New Improving Security Peacekeeping Project

Tuesday, 01 August 2017

Worldwide | DPKO

Since 1948, more than 3,400 personnel have lost their lives serving in United Nations peace operations, including 901 fatalities caused by malicious acts; 161 (or 18%) have occurred just in the  four-year period from 1 January 2013 through 30 June 2017.

Peacekeepers operate in increasingly complex, high-risk environments. Hostile acts against peacekeepers have increased by 100 per cent each year over the past three years. Two-thirds are deployed in environments of ongoing conflict. Therefore, there is an imperative to continuously improve the security of UN peace operations personnel.

The Departments of Peacekeeping Operations (DPKO) and Field Support (DFS) - through their joint Chief of Staff Office - have recently launched the "Improving Security Peacekeeping Project", an effort funded externally by a Member State to be implemented in two phases.

Phase I will provide a report on security-related challenges, both external and internal, faced by peacekeeping civilian, military, and police personnel (including formed units). The report will also include a strategy with recommendations on how to address those challenges. Phase I will conclude on 24 December 2017.

During Phase II, projects and workflows will be developed to implement one or more of the Phase I recommendations.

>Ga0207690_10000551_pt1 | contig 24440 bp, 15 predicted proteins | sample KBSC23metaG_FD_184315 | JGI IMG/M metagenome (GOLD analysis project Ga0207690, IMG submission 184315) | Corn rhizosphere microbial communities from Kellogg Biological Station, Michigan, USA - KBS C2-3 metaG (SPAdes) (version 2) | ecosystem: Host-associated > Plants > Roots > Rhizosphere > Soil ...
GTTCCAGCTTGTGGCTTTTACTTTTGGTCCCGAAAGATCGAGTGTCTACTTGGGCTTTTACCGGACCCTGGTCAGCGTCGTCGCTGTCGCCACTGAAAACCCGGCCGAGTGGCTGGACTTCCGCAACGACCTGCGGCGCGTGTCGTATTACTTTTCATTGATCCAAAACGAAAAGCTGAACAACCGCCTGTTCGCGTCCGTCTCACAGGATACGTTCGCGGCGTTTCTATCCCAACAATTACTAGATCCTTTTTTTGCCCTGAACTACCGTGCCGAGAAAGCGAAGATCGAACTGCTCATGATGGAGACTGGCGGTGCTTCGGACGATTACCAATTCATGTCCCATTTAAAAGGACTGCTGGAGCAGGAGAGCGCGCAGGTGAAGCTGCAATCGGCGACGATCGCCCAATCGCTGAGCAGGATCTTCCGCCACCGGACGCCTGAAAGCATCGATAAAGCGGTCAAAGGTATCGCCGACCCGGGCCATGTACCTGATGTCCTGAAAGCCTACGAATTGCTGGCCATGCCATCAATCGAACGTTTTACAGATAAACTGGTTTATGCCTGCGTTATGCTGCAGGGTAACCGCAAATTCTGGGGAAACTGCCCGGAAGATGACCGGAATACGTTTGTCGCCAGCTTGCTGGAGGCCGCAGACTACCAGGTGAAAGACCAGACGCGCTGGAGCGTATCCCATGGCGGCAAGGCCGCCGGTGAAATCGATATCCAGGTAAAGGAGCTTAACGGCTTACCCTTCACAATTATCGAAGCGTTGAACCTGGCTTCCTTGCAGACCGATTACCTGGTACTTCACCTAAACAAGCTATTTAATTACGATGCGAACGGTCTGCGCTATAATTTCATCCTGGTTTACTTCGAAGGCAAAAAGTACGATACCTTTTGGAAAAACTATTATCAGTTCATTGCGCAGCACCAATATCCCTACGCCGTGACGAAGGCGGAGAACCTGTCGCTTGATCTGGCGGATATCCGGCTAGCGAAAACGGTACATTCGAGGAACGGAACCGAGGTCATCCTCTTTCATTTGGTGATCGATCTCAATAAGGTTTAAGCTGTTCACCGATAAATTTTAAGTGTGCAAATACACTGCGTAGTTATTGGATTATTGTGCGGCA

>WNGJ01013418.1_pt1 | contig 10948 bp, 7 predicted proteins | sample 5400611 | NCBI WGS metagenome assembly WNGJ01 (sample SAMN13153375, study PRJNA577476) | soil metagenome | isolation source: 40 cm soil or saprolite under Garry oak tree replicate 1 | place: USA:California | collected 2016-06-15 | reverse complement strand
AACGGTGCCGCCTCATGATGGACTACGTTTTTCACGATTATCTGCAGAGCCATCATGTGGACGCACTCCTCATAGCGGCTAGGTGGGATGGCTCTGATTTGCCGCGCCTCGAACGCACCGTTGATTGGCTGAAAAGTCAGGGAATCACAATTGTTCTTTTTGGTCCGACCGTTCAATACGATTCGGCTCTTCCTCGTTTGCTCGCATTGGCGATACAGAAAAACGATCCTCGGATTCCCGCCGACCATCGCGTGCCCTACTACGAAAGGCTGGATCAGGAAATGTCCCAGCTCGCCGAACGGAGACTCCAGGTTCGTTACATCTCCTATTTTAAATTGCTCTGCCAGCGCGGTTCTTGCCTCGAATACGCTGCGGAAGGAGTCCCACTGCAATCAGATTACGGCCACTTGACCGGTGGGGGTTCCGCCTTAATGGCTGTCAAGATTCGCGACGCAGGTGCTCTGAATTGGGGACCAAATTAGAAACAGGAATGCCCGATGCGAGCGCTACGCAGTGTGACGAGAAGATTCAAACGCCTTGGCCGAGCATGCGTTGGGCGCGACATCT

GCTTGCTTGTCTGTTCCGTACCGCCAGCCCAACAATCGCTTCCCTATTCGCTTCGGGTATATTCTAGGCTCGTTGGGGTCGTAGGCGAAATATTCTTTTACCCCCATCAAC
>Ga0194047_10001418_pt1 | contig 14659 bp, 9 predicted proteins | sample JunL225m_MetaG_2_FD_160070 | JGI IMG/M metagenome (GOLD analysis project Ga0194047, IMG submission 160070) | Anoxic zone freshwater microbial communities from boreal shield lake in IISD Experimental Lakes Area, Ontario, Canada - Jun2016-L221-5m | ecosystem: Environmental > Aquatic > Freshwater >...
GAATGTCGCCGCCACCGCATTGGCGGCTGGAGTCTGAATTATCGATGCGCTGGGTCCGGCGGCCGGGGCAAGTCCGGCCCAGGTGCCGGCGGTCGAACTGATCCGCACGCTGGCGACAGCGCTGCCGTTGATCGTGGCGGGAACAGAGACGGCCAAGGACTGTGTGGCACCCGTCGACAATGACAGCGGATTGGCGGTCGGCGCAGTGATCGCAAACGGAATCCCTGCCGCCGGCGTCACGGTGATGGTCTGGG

Work began on 5 July 2017 with the arrival of William R. (Bob) Phillips to DPKO/DFS as project manager to implement Phase I. Phillips is a retired UN staff member with mission security risk management experience.

There will be an assessment of the internal challenges faced by peacekeeping operations that affect the security of personnel contextualized with an analysis of external challenges based on visits to four peacekeeping operations - MINUSCA, MINUSMA, MONUSCO and UNMISS. Next, the data will be analysed and the findings of boards of inquiry and other relevant reports will be reviewed.  Meetings with senior and working-level staff will be held, along with meetings with Member States.

Watch this interview, in which Phillips explains the scope of the project and why it matters to UN personnel working in peace operations: